So I’ve made the switch VMWare Fusion and I’m very happy with it at the moment. Are there any .Net developers on Mac among my readers? Which virtualization platform do you guys use?
There is one thing that almost made me throw VMWare Fusion out of the window. The next screenshot explains it all:
Notice the Install McAfee menu item, I hope VMWare got a lot of money out of it because I really hate it when stuff like this get incorporated into a good product.
Note: I haven’t tested Parallels 4 yet, I wrote this post before it came out.
Using and abusing ASP.NET MVC for fun and profit
Being a huge fan of ASP.NET MVC, I couldn’t miss the opportunity to see guys that are much smarter than I am show off how they use the MVC framework. Jeremy and Chad showed real code of how they had been using the ASP.NET MVC framework in their projects.
Because this is a brand new framework, I have these moments when I’m using it that it doesn’t feel quite right. I feel that the way I’m coding something isn’t the best way to do it, but I don’t know how to get around it. While sitting in the session I had a lot of aha-moments, I saw how other people tackled problems that I couldn’t wrap my head around until now.
These are some key points that from now on I will try to keep in mind while using the ASP.NET MVC framework:
- Keep your views light, your controllers medium and your model heavy
- HttpContext is your enemy, controllers should not come in direct contact with the HttpContext even now it’s mockable
- Get rid of magic strings (for example hashtable examples like ViewData)
- Thunderome principle
- No if’s or foreach’s in the view, use extension methods, htmlhelpers and partial views to get rid of logic in your view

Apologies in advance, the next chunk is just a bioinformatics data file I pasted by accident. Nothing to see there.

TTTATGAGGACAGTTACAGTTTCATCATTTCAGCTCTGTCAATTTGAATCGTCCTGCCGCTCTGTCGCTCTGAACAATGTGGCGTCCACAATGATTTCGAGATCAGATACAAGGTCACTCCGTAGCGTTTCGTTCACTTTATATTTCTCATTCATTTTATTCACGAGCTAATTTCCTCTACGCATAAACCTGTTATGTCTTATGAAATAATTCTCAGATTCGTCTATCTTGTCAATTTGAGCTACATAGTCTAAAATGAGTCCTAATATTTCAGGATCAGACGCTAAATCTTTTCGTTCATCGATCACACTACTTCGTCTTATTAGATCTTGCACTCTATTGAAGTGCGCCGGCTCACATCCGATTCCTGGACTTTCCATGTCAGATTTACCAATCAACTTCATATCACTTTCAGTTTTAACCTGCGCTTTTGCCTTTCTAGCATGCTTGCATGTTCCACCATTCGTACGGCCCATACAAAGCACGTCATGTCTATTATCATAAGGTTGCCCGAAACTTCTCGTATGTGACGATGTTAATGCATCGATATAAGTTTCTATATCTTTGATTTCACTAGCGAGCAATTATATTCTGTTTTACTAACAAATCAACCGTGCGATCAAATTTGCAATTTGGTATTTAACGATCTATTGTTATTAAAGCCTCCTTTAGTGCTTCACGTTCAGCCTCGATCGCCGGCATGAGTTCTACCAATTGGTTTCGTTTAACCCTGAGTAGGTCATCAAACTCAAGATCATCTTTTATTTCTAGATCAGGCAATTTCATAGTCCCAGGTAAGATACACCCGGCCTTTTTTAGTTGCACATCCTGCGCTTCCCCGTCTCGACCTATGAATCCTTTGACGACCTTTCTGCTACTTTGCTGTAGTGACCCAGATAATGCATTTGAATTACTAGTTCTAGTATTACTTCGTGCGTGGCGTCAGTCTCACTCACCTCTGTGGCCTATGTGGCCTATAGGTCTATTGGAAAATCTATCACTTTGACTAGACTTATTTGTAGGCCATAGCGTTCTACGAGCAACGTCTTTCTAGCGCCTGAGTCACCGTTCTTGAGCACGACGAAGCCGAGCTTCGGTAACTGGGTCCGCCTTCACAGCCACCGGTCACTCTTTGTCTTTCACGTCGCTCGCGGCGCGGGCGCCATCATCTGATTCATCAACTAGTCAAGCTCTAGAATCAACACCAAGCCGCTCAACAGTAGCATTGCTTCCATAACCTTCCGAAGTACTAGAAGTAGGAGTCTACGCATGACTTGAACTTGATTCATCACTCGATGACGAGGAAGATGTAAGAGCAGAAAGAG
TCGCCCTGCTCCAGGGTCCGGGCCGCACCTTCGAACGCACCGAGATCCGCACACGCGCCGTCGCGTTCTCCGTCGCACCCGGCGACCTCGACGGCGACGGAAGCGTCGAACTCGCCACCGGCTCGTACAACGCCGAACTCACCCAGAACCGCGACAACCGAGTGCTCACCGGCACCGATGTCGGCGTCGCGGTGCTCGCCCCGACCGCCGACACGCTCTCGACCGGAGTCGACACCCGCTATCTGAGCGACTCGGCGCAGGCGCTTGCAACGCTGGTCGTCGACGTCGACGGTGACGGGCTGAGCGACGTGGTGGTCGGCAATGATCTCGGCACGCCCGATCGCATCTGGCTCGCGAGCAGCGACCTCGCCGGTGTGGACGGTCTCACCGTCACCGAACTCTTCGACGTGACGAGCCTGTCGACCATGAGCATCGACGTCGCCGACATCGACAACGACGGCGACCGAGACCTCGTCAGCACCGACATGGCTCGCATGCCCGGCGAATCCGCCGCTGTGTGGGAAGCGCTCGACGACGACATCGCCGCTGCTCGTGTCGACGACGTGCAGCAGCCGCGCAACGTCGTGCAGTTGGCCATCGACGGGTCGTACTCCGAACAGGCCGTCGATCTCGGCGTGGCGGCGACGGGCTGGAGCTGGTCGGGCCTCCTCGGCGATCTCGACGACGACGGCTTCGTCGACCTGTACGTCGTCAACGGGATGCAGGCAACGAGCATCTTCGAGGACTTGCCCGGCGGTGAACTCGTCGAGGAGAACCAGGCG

Last but not least was a demo that Jeremy gave of StoryTeller, it was a short demo but it looked very promising. I highly recommend viewing the session, you can find the video’s at the KaizenConf wiki.
This time Jeremy paired up with Glenn Block to tell us more about presentation patterns. They talked about several presentation patterns including passive view, supervising controller and view-viewmodel-model. The thing I realized is that I’m not using presentation patterns enough in my day to day job and that I should start using them where I can as soon as possible.
After the fantastic sessions it was time to kick off the open space. This was my first open space and I didn’t really know what to expect. Doc List coordinated it all and it was a great learning experience. We started with a fishbowl, after which everyone participating could propose subjects. After that everyone voted and the topics that he or she was interested in. The schedule was formed.
An open space leans on four principles:
- Whoever comes is the right people
- Whatever happens is the only thing that could have
- Whenever it starts is the right time